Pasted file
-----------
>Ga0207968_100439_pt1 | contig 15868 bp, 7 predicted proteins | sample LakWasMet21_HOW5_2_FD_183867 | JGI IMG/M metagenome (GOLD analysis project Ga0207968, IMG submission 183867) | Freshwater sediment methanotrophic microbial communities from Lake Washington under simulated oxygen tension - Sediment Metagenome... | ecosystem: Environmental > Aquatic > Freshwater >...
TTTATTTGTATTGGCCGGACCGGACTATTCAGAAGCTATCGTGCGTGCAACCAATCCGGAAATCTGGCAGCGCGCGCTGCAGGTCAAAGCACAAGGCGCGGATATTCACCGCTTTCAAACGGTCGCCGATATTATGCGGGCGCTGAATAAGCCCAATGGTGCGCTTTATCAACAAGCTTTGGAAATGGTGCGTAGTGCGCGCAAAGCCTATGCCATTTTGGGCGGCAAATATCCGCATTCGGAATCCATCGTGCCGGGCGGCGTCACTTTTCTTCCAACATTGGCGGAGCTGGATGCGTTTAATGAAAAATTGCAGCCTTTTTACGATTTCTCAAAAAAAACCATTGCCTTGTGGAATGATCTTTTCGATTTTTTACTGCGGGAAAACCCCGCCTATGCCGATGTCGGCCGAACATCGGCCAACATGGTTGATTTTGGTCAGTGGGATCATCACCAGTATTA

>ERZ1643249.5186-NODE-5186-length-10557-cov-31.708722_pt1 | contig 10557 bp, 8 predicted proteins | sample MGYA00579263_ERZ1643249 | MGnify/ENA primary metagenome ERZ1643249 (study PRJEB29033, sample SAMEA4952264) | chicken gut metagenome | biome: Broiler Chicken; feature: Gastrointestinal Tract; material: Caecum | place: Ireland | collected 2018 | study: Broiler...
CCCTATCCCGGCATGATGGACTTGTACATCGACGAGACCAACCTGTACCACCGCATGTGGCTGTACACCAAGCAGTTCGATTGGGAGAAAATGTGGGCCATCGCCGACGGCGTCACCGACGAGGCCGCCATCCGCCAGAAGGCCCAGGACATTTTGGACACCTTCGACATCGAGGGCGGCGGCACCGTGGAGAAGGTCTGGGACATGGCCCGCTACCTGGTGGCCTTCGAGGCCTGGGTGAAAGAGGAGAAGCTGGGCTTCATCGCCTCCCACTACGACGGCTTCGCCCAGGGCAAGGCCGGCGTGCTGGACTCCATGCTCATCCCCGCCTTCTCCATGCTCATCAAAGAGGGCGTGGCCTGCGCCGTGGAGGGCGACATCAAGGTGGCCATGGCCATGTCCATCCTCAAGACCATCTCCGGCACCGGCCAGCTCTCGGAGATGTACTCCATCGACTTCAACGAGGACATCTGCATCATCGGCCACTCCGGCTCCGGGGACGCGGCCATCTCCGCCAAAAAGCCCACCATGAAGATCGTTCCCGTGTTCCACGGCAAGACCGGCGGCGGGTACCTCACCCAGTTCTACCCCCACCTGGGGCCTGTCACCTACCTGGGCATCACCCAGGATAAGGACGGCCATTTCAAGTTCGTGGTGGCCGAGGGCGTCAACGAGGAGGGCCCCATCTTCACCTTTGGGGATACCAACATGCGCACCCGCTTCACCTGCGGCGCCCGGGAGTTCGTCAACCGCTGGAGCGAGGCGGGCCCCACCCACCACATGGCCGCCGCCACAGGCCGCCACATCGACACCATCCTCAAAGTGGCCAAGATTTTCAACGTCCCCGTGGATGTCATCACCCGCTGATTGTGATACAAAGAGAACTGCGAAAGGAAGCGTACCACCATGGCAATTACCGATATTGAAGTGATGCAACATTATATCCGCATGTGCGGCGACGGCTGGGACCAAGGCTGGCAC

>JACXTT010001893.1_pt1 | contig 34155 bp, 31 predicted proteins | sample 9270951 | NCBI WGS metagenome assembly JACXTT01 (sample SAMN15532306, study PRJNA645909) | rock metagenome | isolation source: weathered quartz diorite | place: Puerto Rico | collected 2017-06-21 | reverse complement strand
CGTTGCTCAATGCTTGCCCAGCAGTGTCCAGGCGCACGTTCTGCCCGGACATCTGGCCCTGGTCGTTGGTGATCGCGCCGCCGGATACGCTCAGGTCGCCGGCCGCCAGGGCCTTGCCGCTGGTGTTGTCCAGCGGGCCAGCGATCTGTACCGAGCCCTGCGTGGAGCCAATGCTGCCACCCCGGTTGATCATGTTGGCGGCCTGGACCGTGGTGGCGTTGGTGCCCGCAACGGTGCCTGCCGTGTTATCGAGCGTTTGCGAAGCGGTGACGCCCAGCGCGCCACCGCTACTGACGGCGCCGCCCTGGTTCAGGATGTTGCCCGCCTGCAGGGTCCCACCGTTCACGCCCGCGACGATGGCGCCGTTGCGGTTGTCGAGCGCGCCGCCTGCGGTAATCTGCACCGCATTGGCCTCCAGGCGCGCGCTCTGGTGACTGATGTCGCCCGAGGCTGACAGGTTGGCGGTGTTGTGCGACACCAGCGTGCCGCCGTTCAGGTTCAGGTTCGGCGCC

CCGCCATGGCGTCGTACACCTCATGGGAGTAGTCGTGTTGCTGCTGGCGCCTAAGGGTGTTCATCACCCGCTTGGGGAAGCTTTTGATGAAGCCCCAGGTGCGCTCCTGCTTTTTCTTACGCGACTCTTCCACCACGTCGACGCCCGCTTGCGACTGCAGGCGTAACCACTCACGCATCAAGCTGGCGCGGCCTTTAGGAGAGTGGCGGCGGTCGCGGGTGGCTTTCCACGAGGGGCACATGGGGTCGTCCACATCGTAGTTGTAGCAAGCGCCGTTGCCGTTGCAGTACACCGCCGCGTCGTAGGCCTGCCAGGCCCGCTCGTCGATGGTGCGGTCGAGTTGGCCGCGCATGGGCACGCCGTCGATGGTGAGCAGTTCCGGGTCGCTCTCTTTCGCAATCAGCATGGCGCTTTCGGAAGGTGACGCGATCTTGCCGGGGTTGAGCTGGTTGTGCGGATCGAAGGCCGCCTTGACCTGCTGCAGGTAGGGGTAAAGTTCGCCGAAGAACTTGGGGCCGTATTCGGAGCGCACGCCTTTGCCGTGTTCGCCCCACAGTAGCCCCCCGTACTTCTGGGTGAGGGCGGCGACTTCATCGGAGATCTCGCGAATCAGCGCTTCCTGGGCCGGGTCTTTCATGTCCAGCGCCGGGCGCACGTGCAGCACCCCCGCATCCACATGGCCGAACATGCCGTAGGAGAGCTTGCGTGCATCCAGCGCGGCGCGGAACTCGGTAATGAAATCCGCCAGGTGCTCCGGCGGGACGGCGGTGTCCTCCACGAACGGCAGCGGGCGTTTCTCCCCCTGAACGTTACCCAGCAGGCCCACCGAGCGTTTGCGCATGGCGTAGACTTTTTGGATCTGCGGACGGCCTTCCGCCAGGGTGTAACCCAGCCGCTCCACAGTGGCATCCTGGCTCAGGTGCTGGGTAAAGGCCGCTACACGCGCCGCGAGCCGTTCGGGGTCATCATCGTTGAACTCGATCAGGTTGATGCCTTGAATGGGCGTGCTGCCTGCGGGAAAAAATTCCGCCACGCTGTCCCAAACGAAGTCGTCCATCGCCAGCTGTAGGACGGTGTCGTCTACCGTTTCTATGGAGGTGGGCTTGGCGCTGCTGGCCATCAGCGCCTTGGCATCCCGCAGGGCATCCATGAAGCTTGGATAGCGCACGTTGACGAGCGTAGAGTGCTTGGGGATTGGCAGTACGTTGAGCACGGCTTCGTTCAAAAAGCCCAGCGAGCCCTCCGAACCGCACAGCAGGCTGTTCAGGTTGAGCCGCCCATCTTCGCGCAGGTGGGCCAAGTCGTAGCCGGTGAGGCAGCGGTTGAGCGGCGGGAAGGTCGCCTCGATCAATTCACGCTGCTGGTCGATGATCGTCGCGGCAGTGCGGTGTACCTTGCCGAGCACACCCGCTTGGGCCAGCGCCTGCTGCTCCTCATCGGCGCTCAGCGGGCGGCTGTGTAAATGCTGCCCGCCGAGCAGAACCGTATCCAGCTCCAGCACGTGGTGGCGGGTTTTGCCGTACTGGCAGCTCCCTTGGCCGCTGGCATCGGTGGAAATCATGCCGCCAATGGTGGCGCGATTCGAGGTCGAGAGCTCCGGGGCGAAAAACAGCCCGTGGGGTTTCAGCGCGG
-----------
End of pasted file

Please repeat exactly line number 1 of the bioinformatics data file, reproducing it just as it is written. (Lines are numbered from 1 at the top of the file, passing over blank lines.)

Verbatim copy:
>Ga0207968_100439_pt1 | contig 15868 bp, 7 predicted proteins | sample LakWasMet21_HOW5_2_FD_183867 | JGI IMG/M metagenome (GOLD analysis project Ga0207968, IMG submission 183867) | Freshwater sediment methanotrophic microbial communities from Lake Washington under simulated oxygen tension - Sediment Metagenome... | ecosystem: Environmental > Aquatic > Freshwater >...